In September 2004, Charles Ogletree, a professor at Harvard Law School, found himself having to admit that his latest book, All Deliberate Speed, contained six paragraphs lifted verbatim from a book by Yale professor Jack Balkin, What “Brown v. Board of Education” Should Have Said. Equally surprising was the fact that Ogletree hadn’t known about the plagiarism, which occurred in a passage about the history of desegregation efforts, until he was told of it by Balkin himself.
“I accept full responsibility for this error,” Ogletree said in a statement. But some readers of that statement might have gotten a different impression: Ogletree attributed the plagiarism to two research assistants: “Material from Professor Jack Balkin’s book … was inserted … by one of my assistants for the purpose of being reviewed, researched, and summarized by another research assistant with proper attribution … Unfortunately, the second assistant, under the pressure of meeting a deadline, inadvertently deleted this attribution and edited the text as though it had been written by me. The second assistant then sent a revised draft to the publisher.”
It was a curious admission. In other words, at least some of Ogletree’s manuscript was sent to his publisher without having been read by the person supposed to have written it. Yet to Ogletree, the crime was not that someone else had written the material, just that it wasn’t the person Ogletree expected to write it.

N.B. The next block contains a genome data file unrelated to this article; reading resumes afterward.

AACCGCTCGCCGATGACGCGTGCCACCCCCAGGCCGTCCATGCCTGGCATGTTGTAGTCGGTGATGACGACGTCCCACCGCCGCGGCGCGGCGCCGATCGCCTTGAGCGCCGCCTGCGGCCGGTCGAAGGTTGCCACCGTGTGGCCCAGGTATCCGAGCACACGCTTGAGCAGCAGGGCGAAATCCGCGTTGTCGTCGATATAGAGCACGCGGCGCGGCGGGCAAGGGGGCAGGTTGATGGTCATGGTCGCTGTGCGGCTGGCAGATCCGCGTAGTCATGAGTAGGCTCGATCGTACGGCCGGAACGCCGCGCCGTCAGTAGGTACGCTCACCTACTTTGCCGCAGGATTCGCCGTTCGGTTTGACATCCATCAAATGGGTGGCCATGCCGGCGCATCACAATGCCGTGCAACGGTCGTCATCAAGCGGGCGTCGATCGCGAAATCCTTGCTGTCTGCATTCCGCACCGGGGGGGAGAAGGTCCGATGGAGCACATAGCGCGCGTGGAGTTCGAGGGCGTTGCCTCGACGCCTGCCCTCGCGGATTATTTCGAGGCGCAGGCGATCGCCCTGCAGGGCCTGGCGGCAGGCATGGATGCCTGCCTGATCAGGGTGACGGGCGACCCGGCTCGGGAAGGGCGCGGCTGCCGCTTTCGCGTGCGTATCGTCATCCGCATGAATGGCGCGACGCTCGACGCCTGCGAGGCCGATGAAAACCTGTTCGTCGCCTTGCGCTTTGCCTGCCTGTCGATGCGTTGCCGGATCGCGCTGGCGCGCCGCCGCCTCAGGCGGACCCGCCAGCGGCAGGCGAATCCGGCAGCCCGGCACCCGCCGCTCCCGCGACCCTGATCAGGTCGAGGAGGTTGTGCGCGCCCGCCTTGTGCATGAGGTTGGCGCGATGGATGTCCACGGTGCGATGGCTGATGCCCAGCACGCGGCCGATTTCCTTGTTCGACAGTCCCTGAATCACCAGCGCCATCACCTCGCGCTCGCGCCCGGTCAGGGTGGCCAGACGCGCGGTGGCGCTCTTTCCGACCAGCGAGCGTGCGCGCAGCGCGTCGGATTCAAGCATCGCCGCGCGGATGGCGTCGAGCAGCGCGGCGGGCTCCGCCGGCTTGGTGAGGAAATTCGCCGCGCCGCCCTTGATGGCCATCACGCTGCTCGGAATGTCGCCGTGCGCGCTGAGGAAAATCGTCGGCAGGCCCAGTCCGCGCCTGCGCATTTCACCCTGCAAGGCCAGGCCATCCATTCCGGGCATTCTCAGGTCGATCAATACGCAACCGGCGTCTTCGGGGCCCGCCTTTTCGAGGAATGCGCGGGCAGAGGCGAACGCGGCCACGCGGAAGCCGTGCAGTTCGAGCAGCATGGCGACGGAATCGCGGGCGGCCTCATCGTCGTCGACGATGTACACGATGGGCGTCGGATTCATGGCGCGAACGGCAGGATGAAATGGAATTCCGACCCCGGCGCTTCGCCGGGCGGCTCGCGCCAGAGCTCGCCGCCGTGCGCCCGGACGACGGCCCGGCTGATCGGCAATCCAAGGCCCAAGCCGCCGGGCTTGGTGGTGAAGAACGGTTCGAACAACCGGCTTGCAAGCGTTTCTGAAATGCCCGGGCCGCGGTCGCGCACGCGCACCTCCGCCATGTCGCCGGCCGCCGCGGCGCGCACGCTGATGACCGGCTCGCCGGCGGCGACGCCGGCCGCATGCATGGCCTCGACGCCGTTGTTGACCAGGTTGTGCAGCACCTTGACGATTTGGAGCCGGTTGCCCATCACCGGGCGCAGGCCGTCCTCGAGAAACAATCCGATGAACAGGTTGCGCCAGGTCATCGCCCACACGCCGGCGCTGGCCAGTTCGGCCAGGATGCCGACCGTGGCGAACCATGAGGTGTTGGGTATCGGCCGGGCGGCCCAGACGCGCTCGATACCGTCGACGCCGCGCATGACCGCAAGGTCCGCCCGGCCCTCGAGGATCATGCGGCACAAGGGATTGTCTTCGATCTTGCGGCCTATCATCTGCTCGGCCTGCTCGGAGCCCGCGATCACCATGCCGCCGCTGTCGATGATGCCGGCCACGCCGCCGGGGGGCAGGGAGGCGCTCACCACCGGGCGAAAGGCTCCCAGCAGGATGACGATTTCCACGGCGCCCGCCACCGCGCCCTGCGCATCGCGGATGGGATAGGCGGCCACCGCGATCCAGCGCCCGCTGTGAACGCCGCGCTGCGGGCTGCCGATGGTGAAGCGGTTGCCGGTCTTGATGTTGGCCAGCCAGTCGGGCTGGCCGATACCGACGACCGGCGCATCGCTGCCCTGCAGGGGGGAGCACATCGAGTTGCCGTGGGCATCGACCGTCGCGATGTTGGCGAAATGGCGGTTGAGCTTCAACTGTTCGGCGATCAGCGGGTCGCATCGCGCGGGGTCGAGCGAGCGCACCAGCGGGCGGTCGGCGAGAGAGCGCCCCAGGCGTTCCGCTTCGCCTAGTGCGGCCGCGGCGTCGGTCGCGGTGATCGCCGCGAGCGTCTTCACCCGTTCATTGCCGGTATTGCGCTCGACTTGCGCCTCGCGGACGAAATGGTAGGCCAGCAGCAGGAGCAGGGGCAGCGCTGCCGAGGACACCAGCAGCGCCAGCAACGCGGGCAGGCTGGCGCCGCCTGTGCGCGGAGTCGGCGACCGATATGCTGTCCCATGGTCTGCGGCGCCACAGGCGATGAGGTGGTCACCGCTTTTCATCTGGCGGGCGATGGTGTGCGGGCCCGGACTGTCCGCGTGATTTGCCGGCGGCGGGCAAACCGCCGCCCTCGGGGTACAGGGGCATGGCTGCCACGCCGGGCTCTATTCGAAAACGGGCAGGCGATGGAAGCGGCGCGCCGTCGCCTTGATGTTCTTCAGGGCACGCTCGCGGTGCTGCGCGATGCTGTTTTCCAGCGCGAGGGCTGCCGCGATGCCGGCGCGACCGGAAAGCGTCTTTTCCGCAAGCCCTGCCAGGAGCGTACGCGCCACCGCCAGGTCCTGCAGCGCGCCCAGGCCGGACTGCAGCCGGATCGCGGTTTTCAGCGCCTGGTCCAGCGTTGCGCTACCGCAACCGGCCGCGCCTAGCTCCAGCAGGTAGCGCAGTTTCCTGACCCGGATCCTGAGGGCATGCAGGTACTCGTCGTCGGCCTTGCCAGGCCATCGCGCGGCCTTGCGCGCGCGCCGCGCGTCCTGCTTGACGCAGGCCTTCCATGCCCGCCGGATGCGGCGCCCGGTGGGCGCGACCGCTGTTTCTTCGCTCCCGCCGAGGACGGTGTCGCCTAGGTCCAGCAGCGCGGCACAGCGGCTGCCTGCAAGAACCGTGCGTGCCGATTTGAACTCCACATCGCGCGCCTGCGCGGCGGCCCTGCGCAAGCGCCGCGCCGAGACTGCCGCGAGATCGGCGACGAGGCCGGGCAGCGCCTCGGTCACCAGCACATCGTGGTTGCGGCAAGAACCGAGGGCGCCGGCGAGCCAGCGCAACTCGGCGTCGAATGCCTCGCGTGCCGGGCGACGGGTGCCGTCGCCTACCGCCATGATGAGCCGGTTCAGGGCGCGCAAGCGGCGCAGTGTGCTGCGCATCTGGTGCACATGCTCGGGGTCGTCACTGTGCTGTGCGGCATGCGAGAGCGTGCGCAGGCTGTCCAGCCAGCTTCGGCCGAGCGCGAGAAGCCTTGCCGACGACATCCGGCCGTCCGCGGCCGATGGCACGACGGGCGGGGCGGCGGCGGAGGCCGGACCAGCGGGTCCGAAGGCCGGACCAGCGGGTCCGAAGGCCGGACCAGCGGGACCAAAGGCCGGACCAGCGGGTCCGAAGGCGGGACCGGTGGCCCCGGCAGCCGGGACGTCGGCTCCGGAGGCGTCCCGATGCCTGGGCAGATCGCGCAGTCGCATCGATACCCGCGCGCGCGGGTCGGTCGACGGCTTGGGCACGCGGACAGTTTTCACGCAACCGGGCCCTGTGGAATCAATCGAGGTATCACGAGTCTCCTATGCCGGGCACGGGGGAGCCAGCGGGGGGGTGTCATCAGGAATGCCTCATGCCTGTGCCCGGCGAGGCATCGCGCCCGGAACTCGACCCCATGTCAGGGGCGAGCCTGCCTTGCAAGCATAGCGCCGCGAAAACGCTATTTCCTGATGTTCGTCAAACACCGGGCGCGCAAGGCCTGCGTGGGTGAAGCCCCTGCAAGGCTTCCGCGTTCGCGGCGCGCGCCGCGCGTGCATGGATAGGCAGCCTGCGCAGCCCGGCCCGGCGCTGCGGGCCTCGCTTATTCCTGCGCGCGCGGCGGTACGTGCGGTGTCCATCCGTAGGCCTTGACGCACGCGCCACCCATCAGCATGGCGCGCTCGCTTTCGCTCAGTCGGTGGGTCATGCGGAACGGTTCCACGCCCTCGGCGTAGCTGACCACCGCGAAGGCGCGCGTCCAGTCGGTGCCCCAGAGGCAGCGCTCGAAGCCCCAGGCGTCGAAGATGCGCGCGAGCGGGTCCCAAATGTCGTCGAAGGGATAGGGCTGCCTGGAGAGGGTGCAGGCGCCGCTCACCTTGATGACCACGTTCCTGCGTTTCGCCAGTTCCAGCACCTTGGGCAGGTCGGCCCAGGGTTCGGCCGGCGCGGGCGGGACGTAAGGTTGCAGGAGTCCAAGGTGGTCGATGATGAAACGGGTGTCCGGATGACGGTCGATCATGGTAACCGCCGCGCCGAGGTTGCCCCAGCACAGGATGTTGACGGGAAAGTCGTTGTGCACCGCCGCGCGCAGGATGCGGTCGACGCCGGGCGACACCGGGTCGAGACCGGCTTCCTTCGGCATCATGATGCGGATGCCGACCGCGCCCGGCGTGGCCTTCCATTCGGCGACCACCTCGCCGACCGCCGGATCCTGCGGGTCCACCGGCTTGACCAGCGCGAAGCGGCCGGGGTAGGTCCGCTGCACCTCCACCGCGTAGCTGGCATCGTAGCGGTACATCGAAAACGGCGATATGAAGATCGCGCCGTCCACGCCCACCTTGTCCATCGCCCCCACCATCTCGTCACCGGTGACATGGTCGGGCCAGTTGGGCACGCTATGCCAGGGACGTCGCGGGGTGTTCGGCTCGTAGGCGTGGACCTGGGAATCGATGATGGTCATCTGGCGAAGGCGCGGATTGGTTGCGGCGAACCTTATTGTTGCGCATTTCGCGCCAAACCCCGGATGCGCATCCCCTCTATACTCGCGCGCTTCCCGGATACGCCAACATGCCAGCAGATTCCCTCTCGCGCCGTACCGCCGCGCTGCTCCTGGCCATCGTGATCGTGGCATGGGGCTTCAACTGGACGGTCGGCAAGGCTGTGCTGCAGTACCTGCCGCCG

But check the title page of All Deliberate Speed and the Library of Congress catalog information, and Ogletree’s name stands alone. An impressive total of nine students are listed in the acknowledgements as a “deeply committed group of researchers,” but there’s not a hint that their words appear verbatim in the book—or, at least, there wasn’t until something went wrong.
Derek Bok, one of the two professors appointed by the law school to review the episode, barely raised an eyebrow over the apparent use of uncredited ghostwriters. As he told the Boston Globe at the time, “There was no deliberate wrongdoing at all … He marshaled his assistants and parcelled out the work and in the process some quotation marks got lost”—a description that probably sounded flip to any author who has ever been plagiarized. Ogletree was “reprimanded,” but suffered no tangible consequences.
Monday, December 24, 2007
The Ghost Writers
Good economists, bad fact-checking?- I don't think Rodrik should be surprised. Read the following;